Judiciary panel advances bill to compel Supreme Court to televise proceedings, The Hill, April 29, 2010
Supreme Court Still Resists Pressure to Televise Proceedings, Washington Post, April 19, 2010
What Americans Know About the U.S. Supreme Court and Want Changed About the Court, C-SPAN Poll, September 24, 2009
Sentencing Guidelines Amendments
On April 29, 2010, the U.S. Sentencing Commission submitted new amendments for the Sentencing Guidelines to Congress for approval.
Scheduled to take effect on November 1, 2010, unless Congress intervenes, the most important amendments propose changes in:
* Alternatives to incarceration
* Specfic offender characteristics
* Cultural assimilation
* Application instructions
* Hate crimes
* Organizational guidelines
Under the proposed amendments, judges may depart from federal sentencing guidelines in order to refer offenders with alcohol and other drug problems to addiction treatment or other alternatives to incarceration.
In addition, the proposed amendments would change the Organizational Guidelines, which advise federal courts on how companies should be sentenced for any federal crime. Among other things, the Organizational Guidelines provide credit to any company that has an "effective compliance and ethics program." If a company is charged with a crime, that credit can result in a substantially lower fine or a substantially lower settlement agreement with the Department of Justice. The amendments would change the Organizational Guidelines in three ways. First, in very limited circumstances, the amendments allow a company to obtain credit for an effective compliance program even when one of its senior officials is involved in the misconduct. Second, the amendments clarify how a company with an effective compliance program may be expected to respond upon learning of misconduct. Finally, the amendments clarify that a court has significant authority to monitor companies as a condition of probation.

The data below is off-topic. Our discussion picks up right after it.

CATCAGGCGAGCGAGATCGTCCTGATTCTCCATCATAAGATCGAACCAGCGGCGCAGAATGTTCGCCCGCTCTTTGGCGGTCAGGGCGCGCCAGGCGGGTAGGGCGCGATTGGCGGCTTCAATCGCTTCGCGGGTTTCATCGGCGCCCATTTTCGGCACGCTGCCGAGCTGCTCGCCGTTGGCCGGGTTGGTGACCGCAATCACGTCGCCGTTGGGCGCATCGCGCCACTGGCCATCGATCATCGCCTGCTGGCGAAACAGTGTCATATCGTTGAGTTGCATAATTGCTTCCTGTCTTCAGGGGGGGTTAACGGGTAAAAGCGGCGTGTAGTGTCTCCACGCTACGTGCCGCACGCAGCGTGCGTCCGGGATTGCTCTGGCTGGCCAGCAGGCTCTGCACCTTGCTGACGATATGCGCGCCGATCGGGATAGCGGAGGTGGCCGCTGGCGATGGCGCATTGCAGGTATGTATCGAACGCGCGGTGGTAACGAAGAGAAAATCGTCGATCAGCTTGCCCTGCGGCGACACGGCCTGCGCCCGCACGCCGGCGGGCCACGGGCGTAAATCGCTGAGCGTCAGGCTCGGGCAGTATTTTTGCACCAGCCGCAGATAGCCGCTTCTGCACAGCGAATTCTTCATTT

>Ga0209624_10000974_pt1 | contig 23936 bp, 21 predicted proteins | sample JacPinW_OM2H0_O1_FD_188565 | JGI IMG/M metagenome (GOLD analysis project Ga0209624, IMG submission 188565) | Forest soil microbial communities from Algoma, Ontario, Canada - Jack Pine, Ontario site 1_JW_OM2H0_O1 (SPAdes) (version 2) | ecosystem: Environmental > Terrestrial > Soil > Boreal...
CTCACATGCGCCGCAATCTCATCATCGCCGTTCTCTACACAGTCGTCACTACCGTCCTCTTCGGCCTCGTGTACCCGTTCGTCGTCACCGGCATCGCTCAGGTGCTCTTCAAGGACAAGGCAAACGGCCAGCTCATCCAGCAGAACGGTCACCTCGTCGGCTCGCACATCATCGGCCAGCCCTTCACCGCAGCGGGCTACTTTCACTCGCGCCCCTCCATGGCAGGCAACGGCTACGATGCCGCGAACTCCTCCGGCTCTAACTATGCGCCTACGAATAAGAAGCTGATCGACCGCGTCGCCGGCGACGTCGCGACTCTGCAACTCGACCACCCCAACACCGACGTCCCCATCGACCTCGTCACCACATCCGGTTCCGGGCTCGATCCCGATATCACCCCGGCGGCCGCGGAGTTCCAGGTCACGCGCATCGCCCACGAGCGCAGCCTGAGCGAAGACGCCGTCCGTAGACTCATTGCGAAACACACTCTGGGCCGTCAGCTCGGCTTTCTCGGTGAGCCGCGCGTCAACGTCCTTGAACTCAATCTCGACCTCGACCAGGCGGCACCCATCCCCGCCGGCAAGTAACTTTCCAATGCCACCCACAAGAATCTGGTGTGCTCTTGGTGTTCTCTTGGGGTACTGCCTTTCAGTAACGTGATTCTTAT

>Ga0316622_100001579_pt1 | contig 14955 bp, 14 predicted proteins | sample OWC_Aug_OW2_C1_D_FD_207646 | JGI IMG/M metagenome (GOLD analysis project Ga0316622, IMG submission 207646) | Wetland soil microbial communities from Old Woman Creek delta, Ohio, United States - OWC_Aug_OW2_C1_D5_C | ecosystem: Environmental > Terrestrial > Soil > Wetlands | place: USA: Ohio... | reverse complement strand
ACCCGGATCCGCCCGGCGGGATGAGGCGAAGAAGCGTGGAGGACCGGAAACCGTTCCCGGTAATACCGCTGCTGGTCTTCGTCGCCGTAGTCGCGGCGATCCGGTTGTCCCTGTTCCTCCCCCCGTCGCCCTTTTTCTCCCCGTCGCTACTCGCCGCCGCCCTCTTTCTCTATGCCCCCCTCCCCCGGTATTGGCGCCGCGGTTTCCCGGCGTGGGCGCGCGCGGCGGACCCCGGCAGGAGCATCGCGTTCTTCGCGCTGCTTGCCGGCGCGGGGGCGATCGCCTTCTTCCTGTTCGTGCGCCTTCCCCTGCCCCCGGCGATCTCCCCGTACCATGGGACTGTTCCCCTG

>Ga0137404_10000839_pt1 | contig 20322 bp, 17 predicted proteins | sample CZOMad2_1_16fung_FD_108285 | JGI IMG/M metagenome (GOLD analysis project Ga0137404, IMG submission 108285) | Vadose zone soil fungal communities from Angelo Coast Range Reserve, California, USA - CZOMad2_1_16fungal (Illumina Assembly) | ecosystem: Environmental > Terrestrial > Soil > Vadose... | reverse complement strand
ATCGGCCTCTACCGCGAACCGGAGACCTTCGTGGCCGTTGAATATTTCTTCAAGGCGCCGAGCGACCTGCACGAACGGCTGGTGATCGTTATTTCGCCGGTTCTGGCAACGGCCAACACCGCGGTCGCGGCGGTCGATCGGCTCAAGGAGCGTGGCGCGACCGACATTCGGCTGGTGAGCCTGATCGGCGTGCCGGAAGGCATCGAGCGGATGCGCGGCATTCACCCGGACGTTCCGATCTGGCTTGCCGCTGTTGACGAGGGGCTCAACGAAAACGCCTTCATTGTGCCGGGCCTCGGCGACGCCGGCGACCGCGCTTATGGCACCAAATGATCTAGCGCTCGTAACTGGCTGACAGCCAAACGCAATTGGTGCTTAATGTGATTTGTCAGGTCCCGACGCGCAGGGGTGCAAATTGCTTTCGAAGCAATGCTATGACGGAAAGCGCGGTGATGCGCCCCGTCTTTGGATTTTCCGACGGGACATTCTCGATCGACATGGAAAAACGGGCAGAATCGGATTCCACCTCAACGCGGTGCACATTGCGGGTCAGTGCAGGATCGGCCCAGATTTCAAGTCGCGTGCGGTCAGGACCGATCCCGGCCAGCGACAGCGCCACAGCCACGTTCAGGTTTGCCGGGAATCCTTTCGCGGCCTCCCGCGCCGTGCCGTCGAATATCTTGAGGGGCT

For further reading:
Amendments to the Sentencing Guidelines, United States Sentencing Commission, April 29, 2010.
Sentencing Commission Releases Guidelines on Alternative Penalties, Join Together, May 4, 2010
COMPLIANCEWATCH: Sentencing Guidelines May Boost Compliance, Wall Street Journal, May 3, 2010.
Judicial Conference on Civil Litigation in the Federal Courts
Access, fairness, cost, and delay in civil litigation in federal court will be the focus of a Conference, at the Duke University School of Law, May 10-11, 2010, sponsored by the Judicial Conference Advisory Committee on Civil Rules. The 2010 Civil Litigation Conference will present new data from several empirical studies on current litigation practice and proposals for improving civil litigation in the federal trial courts.
For further reading:
May Conference to Be First of Its Kind to Look at Civil Litigation in Federal Courts, Media Statement of Administrative Office of the United States Courts, April 12, 2010